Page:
Not only do women face a gender gap when it comes to compensation, but they also lack confidence about investing the money they do earn, a new study has found.
The study, funded by Wells Fargo & Co. and released Thursday, found that 41 percent of affluent women were "not at all" confident about their ability to invest. Just 8 percent of the women said they were "highly confident" about investing.
Researchers interviewed 600 women in United States with a median of $455,000 in liquid assets and $145,000 in household income about wealth, investing and retirement.
"Today's affluent women are financially savvy working women, but investing confidence doesn't follow hand in hand with increased wealth," said Karen Wimbish, director of retail retirement at Wells Fargo. "Through our research, we see that investing confidence seems to be the linchpin to so many other positive behaviors that would provide an opportunity for women to grow their savings and to build a solid foundation in retirement."
The telephone survey found that 41 percent of affluent women do not believe the stock market is the best way to grow savings, while 52 percent said they do believe stocks are the way to go. About one-third of the women (34 percent) said they thought the stock market is "too risky."
Some 64 percent of the women said they have become more risk-averse as their net worth grew. Fifty-eight percent said they aren't interested in learning more about investing in stocks.
The news came the same week that the Dow reached an all-time high. The index of 30 large-company stocks has more than doubled since March 2009. So investors who were not in stocks during that span likely missed a once-in-a-generation opportunity to quickly double their net worth.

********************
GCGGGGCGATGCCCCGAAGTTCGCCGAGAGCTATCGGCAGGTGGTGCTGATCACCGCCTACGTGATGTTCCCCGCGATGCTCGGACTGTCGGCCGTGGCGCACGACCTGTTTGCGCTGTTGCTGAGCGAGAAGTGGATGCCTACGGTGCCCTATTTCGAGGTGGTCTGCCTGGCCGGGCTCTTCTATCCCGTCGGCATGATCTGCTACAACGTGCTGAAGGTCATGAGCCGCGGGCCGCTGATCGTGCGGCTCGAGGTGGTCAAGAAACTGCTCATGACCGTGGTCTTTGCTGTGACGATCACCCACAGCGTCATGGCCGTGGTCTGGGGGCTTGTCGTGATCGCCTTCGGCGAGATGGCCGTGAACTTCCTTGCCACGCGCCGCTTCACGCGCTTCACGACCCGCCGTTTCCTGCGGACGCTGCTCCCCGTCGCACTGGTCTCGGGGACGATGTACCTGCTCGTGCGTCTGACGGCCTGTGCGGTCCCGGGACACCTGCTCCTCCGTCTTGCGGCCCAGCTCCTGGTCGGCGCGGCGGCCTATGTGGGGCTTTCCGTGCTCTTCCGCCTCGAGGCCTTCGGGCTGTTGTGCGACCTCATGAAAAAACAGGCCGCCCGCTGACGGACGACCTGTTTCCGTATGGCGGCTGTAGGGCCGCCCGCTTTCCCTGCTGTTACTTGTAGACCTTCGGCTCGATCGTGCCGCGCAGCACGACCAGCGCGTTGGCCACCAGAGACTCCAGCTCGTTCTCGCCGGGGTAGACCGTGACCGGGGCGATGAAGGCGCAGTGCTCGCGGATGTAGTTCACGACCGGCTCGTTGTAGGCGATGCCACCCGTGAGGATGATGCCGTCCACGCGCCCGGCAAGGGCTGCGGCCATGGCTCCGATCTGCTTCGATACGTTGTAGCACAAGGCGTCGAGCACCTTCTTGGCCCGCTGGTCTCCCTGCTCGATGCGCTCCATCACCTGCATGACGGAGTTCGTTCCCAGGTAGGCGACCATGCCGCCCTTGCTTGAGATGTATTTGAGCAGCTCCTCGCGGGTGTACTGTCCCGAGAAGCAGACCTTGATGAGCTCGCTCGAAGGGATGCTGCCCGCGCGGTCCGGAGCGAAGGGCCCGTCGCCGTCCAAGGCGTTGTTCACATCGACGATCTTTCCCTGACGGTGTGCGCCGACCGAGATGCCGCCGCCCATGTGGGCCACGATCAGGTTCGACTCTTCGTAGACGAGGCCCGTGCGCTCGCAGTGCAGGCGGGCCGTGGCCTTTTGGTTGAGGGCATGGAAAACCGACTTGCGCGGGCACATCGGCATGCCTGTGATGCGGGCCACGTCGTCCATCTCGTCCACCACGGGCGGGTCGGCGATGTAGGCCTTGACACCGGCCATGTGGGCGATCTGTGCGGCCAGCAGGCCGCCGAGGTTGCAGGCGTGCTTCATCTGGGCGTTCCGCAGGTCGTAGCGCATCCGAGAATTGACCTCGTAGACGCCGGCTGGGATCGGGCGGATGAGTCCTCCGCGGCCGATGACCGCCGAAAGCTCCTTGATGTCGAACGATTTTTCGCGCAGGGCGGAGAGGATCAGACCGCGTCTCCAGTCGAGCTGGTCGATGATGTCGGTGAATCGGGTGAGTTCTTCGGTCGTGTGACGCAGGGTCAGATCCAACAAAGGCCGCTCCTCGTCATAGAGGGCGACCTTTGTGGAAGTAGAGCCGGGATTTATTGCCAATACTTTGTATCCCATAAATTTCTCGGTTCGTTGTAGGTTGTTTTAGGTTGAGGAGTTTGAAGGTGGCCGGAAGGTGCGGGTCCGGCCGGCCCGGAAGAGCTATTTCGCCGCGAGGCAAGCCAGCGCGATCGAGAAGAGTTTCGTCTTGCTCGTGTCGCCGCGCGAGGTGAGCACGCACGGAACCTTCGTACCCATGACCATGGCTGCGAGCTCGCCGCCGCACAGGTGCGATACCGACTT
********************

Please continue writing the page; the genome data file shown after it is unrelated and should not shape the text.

"I find it so interesting nearly all of these women say confidence in investing is very important (but) they are ambivalent about their own confidence and a majority is not interested in learning more," Wimbish said. "These women are in households with very strong resource levels, so the next step is to be totally aware of how the market can help them and to feel in control of their efforts to invest and grow savings for retirement."
The survey did find some encouraging news.
About 44 percent of married, affluent women between the ages of 40 and 69 said they earn the same or more than their spouses. Two-thirds of the women described themselves as thrifty, and 58 percent said they are actively saving.
"We see that women who were taught about investing by someone tend to be more confident in investing. Financial literacy makes a huge difference and has positive rippling effects for future generations," Wimbish said.